Thursday, March 4, 2010

Arandish Campaign 2010 - Session 6

After a one-week (real-time, not game-time) hiatus, our core group of four PCs -- Uncle Junkal (Bard-1), Innominus (Cleric-1), Hazel (Fighter-1), and Barbarella Bootay (Rodian Duellist-1) -- was back and ready to explore the level below the Demon Idol.  They first ventured topside and made the half-day journey back to the village of Vedik, to resupply and to dump off the loot they already found in the orc complex.  The villagers were so grateful to the party for clearing out the orcish warband that they gave the group a farm.  This was a property whose previous owners were killed by the orcs, and the party offered to pay another local farmer named Larry a monthly fee to work the land in their (frequent) absence.

After burying their various shares of loot in secret locales around the farm property, the group return-journeyed to the orc complex with a total of four hirelings in tow: Snikrop and No-Name, plus the two the PCs sent back to Vedik at the outset of session 4.  Serendipitously avoiding any random encounters (lousy rolls!), the group returned to the demon idol chamber without incident, climbed into its hollow enclosure via the eyes, and at long last descended into the chamber beneath it.  

There they met Talen, a Delzarian magic-user who (as he told the PCs) had been adventuring in northern Telengard when he accidentally read a cursed scroll that teleported him to the chamber beneath the idol.  Using his ventriloquism spell, Talen had been surviving here for weeks by convincing the orcs he was a demon, demanding food offerings.  Talen would sneak out of the idol's eyes when the orcs weren't around and collect the food.  Yet he could not escape since he could not take on the orcs alone, nor had he discovered any other way out of the downstairs chamber.  It was in fact Talen's intervention that started the orcs raiding the local Vedik villagers in the first place!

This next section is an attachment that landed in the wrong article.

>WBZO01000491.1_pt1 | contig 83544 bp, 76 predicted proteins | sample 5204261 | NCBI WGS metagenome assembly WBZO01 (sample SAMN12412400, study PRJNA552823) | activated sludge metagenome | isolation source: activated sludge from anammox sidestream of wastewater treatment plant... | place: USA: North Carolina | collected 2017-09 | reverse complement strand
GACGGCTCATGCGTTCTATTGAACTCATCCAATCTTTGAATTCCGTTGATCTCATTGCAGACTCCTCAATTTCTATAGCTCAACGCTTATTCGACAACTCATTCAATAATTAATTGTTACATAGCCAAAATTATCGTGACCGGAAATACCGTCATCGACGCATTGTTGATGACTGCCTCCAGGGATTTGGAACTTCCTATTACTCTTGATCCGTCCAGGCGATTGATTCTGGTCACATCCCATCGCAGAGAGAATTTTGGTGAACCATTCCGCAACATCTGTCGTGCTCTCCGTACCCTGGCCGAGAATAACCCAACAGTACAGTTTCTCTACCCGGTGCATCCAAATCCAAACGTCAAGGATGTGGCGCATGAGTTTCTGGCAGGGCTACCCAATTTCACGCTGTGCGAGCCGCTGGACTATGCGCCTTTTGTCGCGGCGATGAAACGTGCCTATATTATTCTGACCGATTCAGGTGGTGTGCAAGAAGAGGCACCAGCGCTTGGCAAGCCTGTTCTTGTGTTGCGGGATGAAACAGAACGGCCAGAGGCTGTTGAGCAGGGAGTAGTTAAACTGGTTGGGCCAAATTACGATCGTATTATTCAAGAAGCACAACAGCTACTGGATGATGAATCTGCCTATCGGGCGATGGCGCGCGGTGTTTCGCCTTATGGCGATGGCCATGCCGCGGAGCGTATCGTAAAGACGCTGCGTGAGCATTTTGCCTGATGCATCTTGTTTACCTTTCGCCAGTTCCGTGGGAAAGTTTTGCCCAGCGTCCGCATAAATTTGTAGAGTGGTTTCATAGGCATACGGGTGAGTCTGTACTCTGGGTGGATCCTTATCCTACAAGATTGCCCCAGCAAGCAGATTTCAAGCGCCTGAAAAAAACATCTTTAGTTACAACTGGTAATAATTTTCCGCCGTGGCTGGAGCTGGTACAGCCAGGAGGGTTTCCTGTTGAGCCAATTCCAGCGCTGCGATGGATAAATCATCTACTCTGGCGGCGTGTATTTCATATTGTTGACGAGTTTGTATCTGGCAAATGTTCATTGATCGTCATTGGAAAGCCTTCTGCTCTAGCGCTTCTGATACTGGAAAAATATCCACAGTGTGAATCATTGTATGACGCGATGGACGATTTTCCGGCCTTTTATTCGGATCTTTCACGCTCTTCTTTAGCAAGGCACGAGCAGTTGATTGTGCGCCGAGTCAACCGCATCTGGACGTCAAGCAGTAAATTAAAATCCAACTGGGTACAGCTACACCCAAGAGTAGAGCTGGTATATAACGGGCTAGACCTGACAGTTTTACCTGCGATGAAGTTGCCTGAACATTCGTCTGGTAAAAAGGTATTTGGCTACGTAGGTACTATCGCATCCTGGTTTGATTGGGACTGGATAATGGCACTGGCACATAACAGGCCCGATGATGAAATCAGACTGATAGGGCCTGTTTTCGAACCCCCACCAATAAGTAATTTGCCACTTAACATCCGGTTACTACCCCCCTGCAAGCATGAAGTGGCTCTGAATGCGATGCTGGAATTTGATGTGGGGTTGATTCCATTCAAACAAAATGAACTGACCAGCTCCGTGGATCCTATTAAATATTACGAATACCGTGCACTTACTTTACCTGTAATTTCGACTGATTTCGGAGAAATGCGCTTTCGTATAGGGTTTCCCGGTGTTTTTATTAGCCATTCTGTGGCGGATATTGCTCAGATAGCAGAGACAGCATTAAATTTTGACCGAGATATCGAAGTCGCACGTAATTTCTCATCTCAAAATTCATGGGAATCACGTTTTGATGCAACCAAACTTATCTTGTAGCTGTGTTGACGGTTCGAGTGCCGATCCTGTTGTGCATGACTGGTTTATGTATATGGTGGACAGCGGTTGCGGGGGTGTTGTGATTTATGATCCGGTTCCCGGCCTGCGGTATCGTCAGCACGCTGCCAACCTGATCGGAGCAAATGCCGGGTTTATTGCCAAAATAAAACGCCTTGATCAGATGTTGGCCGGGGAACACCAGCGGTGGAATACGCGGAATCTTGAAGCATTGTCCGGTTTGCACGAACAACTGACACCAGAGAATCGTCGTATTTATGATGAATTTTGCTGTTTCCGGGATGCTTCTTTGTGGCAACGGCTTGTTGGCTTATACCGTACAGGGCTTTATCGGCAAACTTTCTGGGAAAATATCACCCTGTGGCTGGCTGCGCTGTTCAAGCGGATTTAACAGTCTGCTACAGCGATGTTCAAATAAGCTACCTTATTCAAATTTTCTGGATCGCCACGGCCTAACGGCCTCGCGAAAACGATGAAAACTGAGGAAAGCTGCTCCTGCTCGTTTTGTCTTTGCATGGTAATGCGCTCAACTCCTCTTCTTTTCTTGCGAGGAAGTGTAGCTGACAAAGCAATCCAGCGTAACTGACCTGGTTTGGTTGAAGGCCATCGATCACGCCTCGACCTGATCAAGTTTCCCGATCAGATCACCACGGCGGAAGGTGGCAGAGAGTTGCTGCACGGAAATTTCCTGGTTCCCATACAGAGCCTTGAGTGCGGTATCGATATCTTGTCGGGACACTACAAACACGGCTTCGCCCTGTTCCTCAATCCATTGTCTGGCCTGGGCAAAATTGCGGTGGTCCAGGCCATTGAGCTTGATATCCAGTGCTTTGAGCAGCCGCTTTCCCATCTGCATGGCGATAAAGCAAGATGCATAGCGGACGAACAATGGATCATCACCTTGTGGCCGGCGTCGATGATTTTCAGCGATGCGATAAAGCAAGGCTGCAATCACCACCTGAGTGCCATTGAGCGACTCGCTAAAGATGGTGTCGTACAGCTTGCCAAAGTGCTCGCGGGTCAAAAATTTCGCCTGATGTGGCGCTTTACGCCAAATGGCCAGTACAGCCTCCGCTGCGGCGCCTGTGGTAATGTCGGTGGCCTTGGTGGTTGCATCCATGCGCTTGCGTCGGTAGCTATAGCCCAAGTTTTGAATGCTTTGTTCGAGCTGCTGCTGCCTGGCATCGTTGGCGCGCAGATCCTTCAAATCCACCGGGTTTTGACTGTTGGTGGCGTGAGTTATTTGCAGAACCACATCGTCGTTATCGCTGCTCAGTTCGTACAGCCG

For some reason, the party decided to distrust Talen, and subjected him to a search and some rigorous questioning.  But he could tell them nothing about the rest of the complex, and appeared to be telling the truth about the extent and nature of his activities here.

So the party searched Talen's one-room hideout for secret doors, and found one.  Talen was incredulous that he had missed it, but was grateful to the party for agreeing to escort him back to the surface.

The next chamber the party came to was an old trophy room, where various stuffed creatures and weapons displays were at one time kept; the room was now empty, save for impressions left on the walls suggesting what trophies had previously been kept there.  Hazel entered the trophy room and inspected the area where a bear's head once hung.  Barbarella entered next and began searching the room systematically.

Next thing anyone knew, a huge black bear materialized in the corner where the bear's head had once been, and moved to attack the party.  I don't believe this bear ever landed a blow; two rounds later, it was dead, the killing blow being a thrown dagger critical hit by Uncle Junkal.

However, no sooner had the party dispatched the bear (and began skinning it!) than another ghostly "trophy" became material: a pair of swords and a shield!  The swords swiftly attacked and (due to a high damage die roll by the Labyrinth Lord) killed PC Barbarella Bootay in a single blow.  Barbarella's is the first PC death this campaign.  R.I.P.